A.M. Best Special Report: Real Estate Slowdown Dampens Title Industry Revenues for 2006 and 2007
|October 8, 2007
OLDWICK, N.J.-- Premium revenues slipped modestly for the title industry in 2006 from the levels of 2005 and 2004, continuing the flat or declining trend seen after a record setting 2003. Operating performance remained favorable, with another year of solid operating profit despite slight deterioration in the combined ratio, according to a special report by A.M. Best Co.
- The expense ratio increased moderately, primarily due to reduced premium volume as the real estate market cooled.
- Claim activity has increased in the current year due to home foreclosures resulting from increases in short-term interest rates.
- The industry's 2006 combined ratio was less than 100 for the sixth consecutive year, but the deteriorating real estate market has hurt underwriting profitability in 2007.
- Net income in 2006 was approximately $1.01 billion, up slightly from 2005's $973 million.
- The pretax underwriting gain, including income from fees and services, was approximately $715 million, a small decline from $727 million in 2005.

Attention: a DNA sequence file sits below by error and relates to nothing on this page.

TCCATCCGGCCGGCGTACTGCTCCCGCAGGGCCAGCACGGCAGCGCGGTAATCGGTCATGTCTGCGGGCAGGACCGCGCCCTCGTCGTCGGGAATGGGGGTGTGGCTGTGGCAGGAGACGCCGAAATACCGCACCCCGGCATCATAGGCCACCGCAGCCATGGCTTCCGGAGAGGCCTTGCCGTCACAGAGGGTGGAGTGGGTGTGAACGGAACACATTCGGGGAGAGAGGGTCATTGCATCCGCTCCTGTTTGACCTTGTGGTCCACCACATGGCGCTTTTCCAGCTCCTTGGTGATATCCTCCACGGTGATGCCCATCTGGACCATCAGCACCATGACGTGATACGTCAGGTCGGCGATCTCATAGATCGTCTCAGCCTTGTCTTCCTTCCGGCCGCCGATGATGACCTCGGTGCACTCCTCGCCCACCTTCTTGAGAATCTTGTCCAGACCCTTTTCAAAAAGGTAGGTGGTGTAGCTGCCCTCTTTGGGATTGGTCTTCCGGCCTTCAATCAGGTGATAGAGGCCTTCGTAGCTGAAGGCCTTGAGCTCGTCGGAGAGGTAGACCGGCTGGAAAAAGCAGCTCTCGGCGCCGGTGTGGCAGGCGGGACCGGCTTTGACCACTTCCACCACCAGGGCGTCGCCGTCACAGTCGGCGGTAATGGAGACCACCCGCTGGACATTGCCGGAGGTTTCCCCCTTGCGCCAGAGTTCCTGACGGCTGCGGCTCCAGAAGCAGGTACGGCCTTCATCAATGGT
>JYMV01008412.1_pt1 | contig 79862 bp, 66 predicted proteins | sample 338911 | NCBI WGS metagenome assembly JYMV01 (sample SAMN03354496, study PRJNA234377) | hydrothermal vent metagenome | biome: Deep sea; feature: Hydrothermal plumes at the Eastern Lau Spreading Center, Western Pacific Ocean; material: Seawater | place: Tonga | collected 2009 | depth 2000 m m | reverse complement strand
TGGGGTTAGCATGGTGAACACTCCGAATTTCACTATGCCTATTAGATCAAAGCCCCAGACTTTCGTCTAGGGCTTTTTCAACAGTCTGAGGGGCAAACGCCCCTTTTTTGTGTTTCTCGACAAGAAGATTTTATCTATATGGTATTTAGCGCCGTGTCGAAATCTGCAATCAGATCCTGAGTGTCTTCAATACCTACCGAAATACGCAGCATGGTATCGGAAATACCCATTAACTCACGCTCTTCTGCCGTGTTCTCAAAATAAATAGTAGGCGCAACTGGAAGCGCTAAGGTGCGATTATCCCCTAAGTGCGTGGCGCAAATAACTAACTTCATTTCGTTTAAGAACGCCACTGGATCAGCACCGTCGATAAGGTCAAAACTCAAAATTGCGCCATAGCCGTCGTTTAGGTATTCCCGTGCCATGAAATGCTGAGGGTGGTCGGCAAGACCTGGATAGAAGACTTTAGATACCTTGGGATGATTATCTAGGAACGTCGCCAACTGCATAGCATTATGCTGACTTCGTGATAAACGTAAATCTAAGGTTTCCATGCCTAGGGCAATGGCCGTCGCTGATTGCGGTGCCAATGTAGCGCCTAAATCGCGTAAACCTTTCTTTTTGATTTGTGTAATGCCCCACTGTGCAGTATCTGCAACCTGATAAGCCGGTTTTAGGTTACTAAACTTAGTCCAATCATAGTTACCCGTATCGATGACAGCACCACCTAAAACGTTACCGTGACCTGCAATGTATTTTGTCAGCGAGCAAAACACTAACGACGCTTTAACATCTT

- Somewhat weaker equity markets drove realized capital gains down by nearly $105 million from 2005, but net investment income rose by more than $90 million and income taxes incurred fell by $60 million, producing a boost to net income.
- The slowdown in real estate activity in 2006 has been exacerbated in 2007 by tightening credit conditions in parts of the residential mortgage market, an effect of the so-called "subprime crisis."
- Weaker trends in housing can hurt housing-dependent sectors such as title insurance but also could improve affordability and generate new demand from those who did not participate in the "bubble" market of 2000-2005.
- The severity of the correction in the housing market and uncertainty surrounding the effects of the subprime crisis will be factors influencing the title industry's volume, profitability and future trajectory.
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